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Section C: Learning Outcome 3 (LO 3)

Be able to promote diversity, equality, and inclusion in musical learning


As you read through this checklist to help your future planning for an inclusive learning environment, keep in mind the range of opportunities that are being presented to children and young people to help them engage with and develop skills, knowledge and understanding in music.

  1. If you are working in a school, wherever possible, speak to class teachers to find out which students might need extra support or challenge. Remember they may have Special Educational Needs (SEN), English as an Additional Language (EAL) or be in the group of gifted and talented children (G&T).
  2. If you are working in a school, find out from your class what prior experiences they have with music and try not to make assumptions about their starting point.
  3. Whatever the context of your work as a music educator, make sure your lesson plan includes a variety of student activity so that you are engaging with children and young people across a range of learning styles (visual, auditory, kinaesthetic).
  4. If you are working with more than one learner at a time, your lesson plan should include differentiation that is appropriate to the range of learners and their needs.
  5. Lesson plans need to include opportunities for you to assess students so that you know what their musical needs are and can plan differentiation accordingly. Are any of your students bored? If so, maybe their needs aren’t being sufficiently met because the work they are being given is too easy or too difficult.
  6. Think carefully about the music you use in your lessons or sessions. Plan repertoire carefully to include the familiar and introduce the unfamiliar to ensure there is a real variety of music so that as many students as possible can connect with it. Introduce students to new music but also make an effort to embrace the music they choose to listen to and want to play.
  7. Talk less. Teacher talk can be a real barrier to learning, especially for pupils who are still learning English or who find verbal instructions difficult.
  8. Plan a variety of teaching styles into your lessons or sessions. Some music can be learnt by ear, some from notation; use elements such as improvisation and composition as well as teaching set pieces. Using different approaches will ensure you are connecting more effectively with more learners.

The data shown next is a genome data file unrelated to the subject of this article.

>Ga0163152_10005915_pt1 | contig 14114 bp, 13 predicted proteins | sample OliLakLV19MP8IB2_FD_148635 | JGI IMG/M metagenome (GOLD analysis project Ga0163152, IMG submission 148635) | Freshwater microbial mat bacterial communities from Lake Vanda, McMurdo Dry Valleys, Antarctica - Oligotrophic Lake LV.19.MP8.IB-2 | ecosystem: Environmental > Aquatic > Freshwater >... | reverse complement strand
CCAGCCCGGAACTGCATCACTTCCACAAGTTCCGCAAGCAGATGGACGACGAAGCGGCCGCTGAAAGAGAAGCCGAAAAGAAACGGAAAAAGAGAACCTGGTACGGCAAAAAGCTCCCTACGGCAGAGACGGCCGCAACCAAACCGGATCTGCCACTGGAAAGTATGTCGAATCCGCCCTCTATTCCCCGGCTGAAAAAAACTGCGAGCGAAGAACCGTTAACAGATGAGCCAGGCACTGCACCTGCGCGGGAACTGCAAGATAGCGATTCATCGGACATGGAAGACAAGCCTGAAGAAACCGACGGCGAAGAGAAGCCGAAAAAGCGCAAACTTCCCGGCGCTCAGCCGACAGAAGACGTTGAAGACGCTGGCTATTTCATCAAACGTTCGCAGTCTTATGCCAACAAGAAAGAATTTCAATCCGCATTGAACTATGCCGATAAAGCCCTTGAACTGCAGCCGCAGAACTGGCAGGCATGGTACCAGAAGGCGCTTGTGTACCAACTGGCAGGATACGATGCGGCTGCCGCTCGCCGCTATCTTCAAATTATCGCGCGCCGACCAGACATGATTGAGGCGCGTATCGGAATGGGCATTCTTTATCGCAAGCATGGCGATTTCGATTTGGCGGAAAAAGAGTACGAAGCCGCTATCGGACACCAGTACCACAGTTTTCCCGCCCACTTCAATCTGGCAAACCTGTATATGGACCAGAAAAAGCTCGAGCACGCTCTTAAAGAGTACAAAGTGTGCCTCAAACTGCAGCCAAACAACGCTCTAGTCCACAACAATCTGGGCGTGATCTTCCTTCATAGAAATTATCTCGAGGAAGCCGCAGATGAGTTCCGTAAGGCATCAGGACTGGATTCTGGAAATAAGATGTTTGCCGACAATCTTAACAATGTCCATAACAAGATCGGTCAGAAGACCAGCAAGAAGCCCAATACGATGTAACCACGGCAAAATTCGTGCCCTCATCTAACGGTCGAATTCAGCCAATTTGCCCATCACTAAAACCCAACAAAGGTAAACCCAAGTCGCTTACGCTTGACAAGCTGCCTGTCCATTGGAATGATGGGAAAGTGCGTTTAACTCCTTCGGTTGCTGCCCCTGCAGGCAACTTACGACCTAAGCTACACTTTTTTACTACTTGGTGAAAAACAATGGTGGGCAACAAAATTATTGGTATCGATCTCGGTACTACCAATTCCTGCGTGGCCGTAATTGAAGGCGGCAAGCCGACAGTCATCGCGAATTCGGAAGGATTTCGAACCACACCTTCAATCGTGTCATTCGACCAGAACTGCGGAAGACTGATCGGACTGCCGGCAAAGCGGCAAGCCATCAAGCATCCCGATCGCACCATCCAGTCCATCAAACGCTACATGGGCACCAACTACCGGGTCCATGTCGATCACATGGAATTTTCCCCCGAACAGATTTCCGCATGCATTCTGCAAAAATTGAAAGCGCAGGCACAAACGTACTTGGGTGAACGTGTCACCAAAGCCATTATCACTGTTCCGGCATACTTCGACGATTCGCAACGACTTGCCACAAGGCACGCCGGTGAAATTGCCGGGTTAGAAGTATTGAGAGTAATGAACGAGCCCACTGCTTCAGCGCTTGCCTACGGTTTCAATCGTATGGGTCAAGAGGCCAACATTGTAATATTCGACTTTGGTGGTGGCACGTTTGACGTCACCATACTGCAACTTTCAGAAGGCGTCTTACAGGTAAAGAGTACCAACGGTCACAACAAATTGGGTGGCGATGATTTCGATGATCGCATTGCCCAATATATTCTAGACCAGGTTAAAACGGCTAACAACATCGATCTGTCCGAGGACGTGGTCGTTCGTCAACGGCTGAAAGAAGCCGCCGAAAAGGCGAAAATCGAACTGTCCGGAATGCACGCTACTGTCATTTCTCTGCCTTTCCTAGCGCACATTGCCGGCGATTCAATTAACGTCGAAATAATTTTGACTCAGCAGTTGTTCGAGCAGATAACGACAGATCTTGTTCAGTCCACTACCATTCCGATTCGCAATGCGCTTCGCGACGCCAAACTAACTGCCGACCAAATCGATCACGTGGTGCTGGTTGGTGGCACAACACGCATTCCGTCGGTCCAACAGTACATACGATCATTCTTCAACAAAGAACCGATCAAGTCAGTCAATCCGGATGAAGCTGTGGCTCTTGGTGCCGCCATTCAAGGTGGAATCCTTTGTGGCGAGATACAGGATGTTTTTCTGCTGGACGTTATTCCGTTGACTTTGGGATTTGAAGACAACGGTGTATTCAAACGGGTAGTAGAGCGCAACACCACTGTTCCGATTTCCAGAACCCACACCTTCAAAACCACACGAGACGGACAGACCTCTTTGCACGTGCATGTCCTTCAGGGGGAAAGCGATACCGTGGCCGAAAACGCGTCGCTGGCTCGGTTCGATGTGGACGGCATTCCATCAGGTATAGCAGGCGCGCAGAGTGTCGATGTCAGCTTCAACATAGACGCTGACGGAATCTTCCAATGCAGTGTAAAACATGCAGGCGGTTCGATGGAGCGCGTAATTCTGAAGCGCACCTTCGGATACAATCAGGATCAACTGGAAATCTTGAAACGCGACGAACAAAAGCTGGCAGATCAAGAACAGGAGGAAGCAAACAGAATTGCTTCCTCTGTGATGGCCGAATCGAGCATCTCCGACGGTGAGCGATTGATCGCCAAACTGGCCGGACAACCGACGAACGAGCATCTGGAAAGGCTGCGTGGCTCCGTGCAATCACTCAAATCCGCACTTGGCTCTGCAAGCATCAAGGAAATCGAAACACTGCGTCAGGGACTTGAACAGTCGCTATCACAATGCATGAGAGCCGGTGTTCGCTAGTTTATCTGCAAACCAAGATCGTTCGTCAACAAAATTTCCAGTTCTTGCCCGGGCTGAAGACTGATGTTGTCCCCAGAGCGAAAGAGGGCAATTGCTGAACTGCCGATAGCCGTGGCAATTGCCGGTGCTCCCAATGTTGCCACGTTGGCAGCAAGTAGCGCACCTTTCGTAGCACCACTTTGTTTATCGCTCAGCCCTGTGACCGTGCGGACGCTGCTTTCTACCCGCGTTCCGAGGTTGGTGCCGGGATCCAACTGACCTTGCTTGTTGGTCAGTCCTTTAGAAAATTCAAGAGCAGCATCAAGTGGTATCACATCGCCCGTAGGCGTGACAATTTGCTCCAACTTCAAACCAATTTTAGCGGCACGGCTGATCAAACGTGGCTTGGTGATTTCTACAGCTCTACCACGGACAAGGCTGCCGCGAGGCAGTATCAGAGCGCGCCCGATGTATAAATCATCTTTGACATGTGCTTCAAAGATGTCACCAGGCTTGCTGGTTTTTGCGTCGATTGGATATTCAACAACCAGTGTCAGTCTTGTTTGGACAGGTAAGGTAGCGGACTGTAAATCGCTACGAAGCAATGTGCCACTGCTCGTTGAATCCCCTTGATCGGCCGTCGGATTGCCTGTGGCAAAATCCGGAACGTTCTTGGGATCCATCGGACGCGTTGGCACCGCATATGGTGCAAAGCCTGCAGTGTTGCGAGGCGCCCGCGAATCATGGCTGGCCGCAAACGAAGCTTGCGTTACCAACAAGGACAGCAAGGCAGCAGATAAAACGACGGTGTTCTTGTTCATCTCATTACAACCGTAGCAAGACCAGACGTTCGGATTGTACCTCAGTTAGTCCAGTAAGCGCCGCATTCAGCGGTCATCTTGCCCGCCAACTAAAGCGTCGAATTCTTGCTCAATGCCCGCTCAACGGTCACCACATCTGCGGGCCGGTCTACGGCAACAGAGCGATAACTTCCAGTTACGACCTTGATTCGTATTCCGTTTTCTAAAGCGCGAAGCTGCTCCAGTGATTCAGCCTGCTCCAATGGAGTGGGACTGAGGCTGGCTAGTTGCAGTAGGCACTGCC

9. Be aware of making assumptions that create problems for some learners, especially in more traditional instrumental teaching settings (e.g. requiring pupils to practise at home, paying for lessons/tutor books/exams, after-hours or weekend rehearsals, needing parents to drive pupils to different locations, wearing certain outfits for concerts etc).
  10. Avoid potential barriers to learning, for example, lessons where all the work is from written notation.
  11. Think about how you can include all learners during sessions. Make sure you’re not always going back to the same learners for answers or demonstrations.
  12. If you work in a school or similar learning environment, make an ‘audit’ of your groups and find out how inclusive they are, for example, in terms of:
  13. Free School Meals
  • Gender
  • Special Educational Needs
  • Black & Minority Ethnic
  • English as an Additional LanguageThis will give you an insight into what you might need to change to become truly inclusive.

Learning activity 10 – relating to Learning Outcome 3 (LO 3)

Consider your response, and the sample responses, to the following questions in both the context of your own work as a music educator and your broader experience of music education:

1. How does the weakest player/singer get their moment?

Sample response: Provide opportunities for all participants to share something that they have achieved with activities that encourage everyone to take part.

2. Are small steps of progress publicly acclaimed?

Sample response: Encourage students to share their music on their own or in groups in the lesson, school concerts, festivals, exams, playing at home.

3. How do accomplished players recognise progress in less advanced players?

Sample response: Relating and sharing their own experiences will often highlight similarities with difficulties and progress. Through identifying similarities with their own learning experiences and through improvements from week to week.

4. Are contacts available for those who need financial support?

Sample response: Yes, both local and national contacts are made known to the school/institution and shared widely as appropriate.

5. How is information about opportunities for playing and listening communicated?

Sample response: Personally and via newsletters to all students and parents.